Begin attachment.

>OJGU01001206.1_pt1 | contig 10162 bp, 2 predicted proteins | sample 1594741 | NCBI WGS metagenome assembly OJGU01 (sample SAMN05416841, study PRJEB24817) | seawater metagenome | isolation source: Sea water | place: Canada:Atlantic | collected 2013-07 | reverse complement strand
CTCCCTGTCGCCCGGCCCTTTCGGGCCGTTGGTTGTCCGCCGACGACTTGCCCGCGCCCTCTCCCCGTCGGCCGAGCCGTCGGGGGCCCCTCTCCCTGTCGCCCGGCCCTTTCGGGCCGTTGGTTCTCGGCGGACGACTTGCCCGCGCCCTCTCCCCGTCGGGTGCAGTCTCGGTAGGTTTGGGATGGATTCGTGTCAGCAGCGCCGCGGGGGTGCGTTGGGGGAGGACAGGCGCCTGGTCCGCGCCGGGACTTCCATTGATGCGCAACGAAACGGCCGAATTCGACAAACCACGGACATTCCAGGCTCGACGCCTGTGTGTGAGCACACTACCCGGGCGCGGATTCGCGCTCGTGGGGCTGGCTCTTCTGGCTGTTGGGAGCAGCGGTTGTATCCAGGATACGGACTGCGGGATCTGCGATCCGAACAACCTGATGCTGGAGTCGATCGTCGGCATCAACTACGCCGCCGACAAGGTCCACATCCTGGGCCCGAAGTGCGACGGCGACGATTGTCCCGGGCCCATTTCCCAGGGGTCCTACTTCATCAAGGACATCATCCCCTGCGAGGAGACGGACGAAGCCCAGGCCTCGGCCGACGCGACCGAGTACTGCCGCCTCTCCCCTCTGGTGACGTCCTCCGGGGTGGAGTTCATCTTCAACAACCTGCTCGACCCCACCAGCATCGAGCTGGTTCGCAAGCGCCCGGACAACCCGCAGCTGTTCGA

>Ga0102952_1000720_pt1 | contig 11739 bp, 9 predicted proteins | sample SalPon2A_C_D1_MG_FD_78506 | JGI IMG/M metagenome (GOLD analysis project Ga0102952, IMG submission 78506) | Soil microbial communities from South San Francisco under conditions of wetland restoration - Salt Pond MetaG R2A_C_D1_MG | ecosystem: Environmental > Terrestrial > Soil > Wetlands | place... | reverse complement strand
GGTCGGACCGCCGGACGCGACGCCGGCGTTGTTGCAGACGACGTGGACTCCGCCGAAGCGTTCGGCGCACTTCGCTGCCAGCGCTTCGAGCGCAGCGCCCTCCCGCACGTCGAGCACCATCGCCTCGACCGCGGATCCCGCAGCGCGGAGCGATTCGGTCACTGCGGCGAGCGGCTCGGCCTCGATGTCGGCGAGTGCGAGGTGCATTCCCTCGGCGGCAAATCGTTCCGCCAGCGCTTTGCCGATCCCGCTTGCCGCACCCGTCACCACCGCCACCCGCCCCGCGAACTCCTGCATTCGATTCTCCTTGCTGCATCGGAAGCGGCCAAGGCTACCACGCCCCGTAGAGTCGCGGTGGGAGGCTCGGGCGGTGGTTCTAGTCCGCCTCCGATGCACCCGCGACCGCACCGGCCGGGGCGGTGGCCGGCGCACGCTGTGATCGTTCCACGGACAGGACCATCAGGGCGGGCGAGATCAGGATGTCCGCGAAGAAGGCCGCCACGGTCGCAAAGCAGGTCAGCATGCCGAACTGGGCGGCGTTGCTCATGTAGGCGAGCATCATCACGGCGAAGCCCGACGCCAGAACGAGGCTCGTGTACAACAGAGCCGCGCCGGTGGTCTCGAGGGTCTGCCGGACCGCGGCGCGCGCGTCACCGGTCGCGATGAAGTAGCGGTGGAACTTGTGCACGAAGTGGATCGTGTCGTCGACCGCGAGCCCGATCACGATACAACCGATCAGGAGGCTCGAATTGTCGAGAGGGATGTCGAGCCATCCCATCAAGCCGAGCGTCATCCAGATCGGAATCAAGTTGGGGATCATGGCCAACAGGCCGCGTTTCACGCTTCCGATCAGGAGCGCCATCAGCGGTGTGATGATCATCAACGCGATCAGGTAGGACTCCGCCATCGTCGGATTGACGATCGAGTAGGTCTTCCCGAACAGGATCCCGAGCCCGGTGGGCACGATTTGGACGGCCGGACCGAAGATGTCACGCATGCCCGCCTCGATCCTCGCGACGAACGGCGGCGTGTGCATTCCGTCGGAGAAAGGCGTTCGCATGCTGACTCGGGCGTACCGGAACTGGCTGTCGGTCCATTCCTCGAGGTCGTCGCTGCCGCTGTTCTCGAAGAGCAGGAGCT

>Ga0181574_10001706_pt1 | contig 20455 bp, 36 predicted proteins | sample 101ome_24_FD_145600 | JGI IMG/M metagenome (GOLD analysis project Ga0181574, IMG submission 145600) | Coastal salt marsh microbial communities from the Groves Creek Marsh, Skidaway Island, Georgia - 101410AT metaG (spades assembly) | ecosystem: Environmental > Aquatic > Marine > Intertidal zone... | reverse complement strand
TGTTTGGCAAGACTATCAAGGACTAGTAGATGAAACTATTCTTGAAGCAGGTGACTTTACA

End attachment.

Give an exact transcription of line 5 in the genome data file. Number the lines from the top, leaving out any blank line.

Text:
>Ga0181574_10001706_pt1 | contig 20455 bp, 36 predicted proteins | sample 101ome_24_FD_145600 | JGI IMG/M metagenome (GOLD analysis project Ga0181574, IMG submission 145600) | Coastal salt marsh microbial communities from the Groves Creek Marsh, Skidaway Island, Georgia - 101410AT metaG (spades assembly) | ecosystem: Environmental > Aquatic > Marine > Intertidal zone... | reverse complement strand